Hapi Hapi



Symbols: running water

Hapi is the ancient Egyptian god of the Nile. He is ancient not only to us of the modern world, but to the Egyptians as well. In fact, "hep", the root of Hapi's name is probably an ancient name for the Nile.

Hapi was portrayed as a man with women's breasts and protruding belly. The full breasts and stomach indicate fertility and his ability to nourish the land through the Nile's annual floods. Just as Egypt was divided into two parts (the north and the south) so was Hapi's domain, the Nile. As a god of the northern Nile, Hapi was depicted wearing papyrus plants, a symbol of Lower Egypt, on his head. In this form, he was called "Hap-Meht". The Nile-god of Upper Egypt was "Hap-Reset" and wore lotus plants (a symbol of the south) on his head. When an artist was attempting to portray Hapi as a god of the entire Nile, he holds both lotus and papyrus plants in his hands or two vases.

The female counterpart and wife of Hapi in the south was Nekhebet, who was a goddess of the south in general and portrayed as a vulture. The wife of the Hapi of the north was Buto, who was depicted as a cobra and the equivalent of Nekhebet in the south.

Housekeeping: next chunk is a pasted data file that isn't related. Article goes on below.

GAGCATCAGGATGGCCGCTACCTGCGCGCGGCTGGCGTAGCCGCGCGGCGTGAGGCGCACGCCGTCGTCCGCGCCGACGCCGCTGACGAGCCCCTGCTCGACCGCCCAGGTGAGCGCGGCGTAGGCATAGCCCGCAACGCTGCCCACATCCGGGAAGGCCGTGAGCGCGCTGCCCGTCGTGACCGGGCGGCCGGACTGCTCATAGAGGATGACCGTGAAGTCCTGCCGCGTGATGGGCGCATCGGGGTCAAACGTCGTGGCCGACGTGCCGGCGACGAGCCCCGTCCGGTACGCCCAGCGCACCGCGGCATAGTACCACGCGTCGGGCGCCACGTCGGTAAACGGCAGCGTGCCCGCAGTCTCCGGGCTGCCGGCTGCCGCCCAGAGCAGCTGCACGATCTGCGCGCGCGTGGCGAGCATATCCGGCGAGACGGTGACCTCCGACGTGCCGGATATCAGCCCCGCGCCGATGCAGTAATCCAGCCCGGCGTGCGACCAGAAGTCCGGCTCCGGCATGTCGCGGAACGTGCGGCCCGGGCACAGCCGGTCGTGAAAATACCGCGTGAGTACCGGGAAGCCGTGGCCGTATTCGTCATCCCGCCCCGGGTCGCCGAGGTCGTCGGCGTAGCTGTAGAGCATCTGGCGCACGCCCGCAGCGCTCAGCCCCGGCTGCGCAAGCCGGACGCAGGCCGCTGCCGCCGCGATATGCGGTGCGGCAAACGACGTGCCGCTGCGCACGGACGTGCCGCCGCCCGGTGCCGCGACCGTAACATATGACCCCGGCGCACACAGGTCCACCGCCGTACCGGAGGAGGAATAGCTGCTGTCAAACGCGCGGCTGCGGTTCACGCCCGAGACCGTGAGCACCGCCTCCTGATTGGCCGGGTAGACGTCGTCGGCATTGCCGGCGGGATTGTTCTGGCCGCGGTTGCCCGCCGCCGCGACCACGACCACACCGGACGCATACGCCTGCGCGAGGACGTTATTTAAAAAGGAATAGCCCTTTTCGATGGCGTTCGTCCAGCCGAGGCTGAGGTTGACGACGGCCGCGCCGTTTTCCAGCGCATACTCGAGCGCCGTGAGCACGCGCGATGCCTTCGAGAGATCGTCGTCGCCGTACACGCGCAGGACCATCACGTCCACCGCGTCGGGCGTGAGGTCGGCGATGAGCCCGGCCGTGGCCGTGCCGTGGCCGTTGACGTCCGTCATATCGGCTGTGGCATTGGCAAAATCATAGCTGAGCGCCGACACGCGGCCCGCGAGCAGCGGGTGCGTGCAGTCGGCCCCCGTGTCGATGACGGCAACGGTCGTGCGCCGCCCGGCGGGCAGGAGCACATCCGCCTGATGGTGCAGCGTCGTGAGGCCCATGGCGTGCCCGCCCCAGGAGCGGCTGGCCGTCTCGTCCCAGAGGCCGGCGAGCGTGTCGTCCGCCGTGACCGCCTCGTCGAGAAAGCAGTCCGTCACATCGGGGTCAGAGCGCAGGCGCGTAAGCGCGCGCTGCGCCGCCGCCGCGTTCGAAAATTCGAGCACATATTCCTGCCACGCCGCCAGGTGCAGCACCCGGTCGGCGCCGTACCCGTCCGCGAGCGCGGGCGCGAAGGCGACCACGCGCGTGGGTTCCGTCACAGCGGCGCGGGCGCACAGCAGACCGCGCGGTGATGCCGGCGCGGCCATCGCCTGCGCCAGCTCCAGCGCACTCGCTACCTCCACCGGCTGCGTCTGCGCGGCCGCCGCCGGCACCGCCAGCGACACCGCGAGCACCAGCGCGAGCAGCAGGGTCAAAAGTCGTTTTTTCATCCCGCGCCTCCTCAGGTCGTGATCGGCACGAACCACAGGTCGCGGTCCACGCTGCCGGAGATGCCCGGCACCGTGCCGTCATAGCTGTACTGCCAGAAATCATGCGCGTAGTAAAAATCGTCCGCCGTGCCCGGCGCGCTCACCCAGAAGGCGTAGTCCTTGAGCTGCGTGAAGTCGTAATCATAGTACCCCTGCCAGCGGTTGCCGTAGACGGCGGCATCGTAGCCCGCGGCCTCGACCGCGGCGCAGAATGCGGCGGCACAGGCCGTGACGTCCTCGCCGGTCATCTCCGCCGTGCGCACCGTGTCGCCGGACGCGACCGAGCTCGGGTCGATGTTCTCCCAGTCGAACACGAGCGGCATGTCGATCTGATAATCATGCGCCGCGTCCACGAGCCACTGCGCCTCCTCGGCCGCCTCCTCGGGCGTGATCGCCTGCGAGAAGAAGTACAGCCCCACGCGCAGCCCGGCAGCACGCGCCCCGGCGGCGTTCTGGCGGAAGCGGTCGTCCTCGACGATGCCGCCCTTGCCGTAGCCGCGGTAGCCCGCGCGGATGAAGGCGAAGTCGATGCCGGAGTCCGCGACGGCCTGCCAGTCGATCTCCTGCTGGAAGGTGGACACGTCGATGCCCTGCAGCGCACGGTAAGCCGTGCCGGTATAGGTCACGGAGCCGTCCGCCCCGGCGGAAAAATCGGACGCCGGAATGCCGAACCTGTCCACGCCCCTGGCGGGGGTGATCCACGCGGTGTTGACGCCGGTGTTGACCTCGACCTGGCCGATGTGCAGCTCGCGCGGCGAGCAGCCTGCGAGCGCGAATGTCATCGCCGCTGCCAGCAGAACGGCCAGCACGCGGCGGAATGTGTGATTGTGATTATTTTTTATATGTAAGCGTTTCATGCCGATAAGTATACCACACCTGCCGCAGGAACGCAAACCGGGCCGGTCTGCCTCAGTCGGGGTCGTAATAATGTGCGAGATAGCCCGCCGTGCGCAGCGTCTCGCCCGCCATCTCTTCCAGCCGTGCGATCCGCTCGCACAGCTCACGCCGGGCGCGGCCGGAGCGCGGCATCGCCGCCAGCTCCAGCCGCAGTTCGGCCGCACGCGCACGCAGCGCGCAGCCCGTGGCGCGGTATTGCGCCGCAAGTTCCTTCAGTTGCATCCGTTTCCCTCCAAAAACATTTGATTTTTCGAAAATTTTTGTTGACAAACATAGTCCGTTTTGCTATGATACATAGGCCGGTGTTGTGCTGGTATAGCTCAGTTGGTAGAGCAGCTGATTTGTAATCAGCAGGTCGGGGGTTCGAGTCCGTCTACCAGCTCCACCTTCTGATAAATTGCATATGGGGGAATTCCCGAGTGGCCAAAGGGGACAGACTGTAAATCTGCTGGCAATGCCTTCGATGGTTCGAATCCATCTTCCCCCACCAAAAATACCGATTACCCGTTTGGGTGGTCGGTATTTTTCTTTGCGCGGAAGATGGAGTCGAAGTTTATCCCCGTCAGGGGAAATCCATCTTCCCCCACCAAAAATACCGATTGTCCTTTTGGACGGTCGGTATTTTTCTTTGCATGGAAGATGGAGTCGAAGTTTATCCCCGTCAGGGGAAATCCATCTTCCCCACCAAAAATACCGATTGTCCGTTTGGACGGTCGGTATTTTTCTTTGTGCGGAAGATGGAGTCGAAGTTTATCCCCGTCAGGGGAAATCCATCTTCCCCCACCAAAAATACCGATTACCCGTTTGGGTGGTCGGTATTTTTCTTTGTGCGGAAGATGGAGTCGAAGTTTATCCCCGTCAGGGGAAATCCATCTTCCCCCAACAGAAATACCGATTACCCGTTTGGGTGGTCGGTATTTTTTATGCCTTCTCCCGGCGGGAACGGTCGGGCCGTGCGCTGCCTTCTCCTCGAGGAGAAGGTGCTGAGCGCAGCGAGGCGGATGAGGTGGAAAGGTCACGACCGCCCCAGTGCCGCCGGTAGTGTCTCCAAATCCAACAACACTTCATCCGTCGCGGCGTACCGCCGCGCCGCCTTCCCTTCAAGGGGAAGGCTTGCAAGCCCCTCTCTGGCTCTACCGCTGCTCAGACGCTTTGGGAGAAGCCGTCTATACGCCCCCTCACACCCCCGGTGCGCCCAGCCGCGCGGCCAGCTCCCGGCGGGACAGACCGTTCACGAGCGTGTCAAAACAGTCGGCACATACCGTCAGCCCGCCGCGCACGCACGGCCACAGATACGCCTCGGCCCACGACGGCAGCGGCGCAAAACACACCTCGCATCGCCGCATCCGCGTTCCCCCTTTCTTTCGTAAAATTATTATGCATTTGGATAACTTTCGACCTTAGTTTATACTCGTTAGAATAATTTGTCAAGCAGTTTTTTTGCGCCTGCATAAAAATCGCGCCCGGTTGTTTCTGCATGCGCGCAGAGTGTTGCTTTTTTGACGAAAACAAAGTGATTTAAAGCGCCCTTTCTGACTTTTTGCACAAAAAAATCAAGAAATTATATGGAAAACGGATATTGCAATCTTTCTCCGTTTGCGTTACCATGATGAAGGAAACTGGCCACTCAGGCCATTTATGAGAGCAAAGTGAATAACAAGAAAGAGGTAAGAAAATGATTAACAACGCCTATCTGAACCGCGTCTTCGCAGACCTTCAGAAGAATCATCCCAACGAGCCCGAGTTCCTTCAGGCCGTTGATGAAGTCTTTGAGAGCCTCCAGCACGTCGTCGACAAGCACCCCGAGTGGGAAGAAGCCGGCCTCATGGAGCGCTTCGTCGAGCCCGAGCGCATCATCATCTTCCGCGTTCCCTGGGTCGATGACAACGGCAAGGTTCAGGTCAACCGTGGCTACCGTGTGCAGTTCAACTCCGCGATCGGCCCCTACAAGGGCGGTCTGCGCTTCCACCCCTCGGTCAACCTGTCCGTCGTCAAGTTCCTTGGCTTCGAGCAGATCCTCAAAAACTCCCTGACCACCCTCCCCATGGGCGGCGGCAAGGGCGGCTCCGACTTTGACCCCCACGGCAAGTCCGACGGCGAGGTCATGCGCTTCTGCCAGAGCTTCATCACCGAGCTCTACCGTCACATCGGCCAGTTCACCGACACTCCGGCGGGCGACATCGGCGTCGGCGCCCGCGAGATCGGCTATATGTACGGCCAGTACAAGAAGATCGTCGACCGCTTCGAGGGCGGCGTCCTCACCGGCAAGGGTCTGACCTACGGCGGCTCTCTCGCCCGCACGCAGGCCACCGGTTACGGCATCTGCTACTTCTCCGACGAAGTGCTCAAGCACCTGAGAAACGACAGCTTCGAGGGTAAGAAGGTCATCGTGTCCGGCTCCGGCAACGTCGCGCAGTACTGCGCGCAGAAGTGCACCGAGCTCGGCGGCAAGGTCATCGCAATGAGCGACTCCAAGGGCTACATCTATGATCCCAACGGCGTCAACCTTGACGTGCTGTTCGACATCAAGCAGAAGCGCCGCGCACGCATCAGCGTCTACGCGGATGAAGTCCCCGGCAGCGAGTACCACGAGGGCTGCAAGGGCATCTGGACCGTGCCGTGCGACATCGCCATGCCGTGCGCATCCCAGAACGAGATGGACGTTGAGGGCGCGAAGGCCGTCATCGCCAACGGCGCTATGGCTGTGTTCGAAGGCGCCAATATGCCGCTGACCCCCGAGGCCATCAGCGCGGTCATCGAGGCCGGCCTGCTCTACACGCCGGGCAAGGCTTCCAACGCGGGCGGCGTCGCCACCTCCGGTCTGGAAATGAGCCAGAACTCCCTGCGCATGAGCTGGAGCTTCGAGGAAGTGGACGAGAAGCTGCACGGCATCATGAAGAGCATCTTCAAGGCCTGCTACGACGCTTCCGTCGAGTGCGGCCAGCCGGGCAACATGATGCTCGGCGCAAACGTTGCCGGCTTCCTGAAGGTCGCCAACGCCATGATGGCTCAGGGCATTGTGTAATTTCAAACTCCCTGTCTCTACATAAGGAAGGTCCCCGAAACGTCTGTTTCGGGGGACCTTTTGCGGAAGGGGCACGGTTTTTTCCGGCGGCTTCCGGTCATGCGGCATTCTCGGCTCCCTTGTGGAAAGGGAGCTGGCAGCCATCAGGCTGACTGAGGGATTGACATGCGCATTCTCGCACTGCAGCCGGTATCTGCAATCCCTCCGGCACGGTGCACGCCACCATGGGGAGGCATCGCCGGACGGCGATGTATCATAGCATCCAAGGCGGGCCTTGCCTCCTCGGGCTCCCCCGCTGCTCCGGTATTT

Osiris was originally a water or river god and eventually Hapi was identified with him. However, in his own right, Hapi was recognized as one of the greatest Egyptian gods and he was declared not only the maker of the universe, but the creator of everything from which it and all things sprang. Hapi was also associated with Nun, as the Nile's source was believed to be located somewhere in the watery chaos of Nun's domain.

Hapi had a certain mysteriousness about him. The Egyptians believed that the Nile rose out of the ground between two mountains (Qer-Hapi and Mu-Hapi) between the islands of Elephantine and Philae. However, the Egyptians had no clue how or why the Nile flooded each year. They believed that the gods Khnemu, Anqet, and Satet were the guardians of the source of the Nile. Their duty was to make sure that the right amount of silt was released during the yearly inundation. Hapi was in charge of the waters that flowed during the floods. The flood was commonly known as the "arrival of Hapi". The Egyptians would toss sacrifices, amulets and other offerings into the Nile at special places to appease Hapi and to ensure that he would provide an adequate inundation to water their fields.

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